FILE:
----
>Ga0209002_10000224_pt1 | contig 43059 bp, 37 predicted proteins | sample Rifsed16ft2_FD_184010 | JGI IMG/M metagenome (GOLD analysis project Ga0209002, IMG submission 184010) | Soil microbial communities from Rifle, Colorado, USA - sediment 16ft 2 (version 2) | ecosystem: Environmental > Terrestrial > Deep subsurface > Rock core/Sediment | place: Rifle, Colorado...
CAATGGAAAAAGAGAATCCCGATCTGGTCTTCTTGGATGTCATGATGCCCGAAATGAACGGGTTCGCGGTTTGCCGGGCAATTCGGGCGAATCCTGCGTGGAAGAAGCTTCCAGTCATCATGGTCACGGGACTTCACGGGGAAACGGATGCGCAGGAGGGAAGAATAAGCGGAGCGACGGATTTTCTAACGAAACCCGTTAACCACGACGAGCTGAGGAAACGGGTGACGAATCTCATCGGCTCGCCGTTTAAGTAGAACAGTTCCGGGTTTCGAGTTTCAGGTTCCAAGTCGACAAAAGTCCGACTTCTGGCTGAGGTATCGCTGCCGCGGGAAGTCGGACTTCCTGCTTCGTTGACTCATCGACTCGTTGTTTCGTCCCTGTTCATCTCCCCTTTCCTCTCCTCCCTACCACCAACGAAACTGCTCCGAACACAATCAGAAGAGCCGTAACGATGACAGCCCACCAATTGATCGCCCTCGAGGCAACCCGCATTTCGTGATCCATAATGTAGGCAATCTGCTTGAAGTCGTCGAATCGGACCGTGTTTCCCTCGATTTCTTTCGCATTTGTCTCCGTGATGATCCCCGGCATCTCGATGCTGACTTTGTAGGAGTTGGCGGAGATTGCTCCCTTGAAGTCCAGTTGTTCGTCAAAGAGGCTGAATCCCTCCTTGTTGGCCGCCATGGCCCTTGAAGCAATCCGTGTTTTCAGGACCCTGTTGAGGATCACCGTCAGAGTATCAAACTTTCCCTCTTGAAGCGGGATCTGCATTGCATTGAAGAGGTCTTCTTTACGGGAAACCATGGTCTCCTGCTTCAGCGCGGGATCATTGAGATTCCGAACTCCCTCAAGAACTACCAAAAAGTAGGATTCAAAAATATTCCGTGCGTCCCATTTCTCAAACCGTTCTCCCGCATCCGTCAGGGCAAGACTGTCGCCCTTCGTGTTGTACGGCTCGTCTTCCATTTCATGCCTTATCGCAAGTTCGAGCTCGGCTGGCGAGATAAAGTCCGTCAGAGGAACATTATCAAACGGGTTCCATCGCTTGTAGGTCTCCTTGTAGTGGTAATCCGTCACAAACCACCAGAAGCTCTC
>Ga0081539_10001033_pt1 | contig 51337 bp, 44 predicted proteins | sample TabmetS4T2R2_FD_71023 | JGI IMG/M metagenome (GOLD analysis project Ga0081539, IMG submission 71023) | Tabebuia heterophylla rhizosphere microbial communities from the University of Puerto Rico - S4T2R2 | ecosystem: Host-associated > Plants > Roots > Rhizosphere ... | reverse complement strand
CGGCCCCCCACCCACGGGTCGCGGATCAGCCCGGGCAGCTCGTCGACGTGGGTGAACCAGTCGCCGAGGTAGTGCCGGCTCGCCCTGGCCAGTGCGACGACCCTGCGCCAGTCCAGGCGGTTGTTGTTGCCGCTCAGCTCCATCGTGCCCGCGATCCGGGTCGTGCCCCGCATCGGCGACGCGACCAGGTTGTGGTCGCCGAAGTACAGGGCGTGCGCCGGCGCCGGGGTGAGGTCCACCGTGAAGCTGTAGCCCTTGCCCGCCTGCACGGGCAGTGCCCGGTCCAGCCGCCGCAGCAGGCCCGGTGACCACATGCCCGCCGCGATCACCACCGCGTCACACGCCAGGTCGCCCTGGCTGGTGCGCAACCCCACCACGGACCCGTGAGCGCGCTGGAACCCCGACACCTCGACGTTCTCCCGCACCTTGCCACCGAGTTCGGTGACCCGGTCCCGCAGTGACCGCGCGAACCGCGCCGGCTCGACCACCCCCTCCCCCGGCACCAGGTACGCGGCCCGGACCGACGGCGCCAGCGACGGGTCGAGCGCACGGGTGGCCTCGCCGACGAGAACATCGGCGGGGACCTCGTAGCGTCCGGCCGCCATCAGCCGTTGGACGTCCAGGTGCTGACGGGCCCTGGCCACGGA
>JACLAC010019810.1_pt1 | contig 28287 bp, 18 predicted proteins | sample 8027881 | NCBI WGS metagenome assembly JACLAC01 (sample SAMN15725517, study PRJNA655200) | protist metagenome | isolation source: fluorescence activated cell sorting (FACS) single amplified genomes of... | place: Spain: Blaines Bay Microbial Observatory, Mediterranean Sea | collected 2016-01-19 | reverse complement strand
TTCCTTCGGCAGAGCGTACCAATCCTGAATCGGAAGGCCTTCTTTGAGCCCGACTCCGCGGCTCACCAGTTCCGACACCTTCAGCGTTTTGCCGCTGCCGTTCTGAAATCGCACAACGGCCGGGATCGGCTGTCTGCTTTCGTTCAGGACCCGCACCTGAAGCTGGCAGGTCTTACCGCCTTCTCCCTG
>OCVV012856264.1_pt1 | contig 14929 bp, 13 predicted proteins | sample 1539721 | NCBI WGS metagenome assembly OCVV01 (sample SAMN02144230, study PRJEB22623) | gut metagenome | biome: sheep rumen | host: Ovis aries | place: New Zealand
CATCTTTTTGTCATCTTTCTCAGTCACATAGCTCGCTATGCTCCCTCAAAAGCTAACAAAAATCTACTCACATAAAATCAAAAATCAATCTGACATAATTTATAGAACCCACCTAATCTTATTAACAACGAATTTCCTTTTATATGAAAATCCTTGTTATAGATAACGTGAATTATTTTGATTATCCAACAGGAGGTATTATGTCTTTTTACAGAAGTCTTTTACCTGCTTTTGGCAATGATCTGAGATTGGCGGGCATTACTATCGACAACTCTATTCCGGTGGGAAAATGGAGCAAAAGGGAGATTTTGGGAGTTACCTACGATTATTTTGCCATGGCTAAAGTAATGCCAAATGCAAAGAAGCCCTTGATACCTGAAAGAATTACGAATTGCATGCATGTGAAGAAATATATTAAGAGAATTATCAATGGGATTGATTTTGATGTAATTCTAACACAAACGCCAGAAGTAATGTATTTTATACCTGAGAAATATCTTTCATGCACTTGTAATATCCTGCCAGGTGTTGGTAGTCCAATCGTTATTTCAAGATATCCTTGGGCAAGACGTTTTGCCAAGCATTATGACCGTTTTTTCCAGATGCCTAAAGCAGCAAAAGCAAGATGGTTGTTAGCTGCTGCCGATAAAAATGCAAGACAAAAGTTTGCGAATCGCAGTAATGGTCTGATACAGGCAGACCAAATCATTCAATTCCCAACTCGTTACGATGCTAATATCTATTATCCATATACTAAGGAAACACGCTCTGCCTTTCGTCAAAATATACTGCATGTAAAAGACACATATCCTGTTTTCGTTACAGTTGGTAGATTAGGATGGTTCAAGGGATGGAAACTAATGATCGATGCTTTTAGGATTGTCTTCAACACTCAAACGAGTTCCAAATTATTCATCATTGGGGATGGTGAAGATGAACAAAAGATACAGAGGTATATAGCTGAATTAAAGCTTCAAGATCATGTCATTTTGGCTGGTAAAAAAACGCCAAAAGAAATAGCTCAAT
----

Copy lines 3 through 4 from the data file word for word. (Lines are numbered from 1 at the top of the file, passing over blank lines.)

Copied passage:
>Ga0081539_10001033_pt1 | contig 51337 bp, 44 predicted proteins | sample TabmetS4T2R2_FD_71023 | JGI IMG/M metagenome (GOLD analysis project Ga0081539, IMG submission 71023) | Tabebuia heterophylla rhizosphere microbial communities from the University of Puerto Rico - S4T2R2 | ecosystem: Host-associated > Plants > Roots > Rhizosphere ... | reverse complement strand
CGGCCCCCCACCCACGGGTCGCGGATCAGCCCGGGCAGCTCGTCGACGTGGGTGAACCAGTCGCCGAGGTAGTGCCGGCTCGCCCTGGCCAGTGCGACGACCCTGCGCCAGTCCAGGCGGTTGTTGTTGCCGCTCAGCTCCATCGTGCCCGCGATCCGGGTCGTGCCCCGCATCGGCGACGCGACCAGGTTGTGGTCGCCGAAGTACAGGGCGTGCGCCGGCGCCGGGGTGAGGTCCACCGTGAAGCTGTAGCCCTTGCCCGCCTGCACGGGCAGTGCCCGGTCCAGCCGCCGCAGCAGGCCCGGTGACCACATGCCCGCCGCGATCACCACCGCGTCACACGCCAGGTCGCCCTGGCTGGTGCGCAACCCCACCACGGACCCGTGAGCGCGCTGGAACCCCGACACCTCGACGTTCTCCCGCACCTTGCCACCGAGTTCGGTGACCCGGTCCCGCAGTGACCGCGCGAACCGCGCCGGCTCGACCACCCCCTCCCCCGGCACCAGGTACGCGGCCCGGACCGACGGCGCCAGCGACGGGTCGAGCGCACGGGTGGCCTCGCCGACGAGAACATCGGCGGGGACCTCGTAGCGTCCGGCCGCCATCAGCCGTTGGACGTCCAGGTGCTGACGGGCCCTGGCCACGGA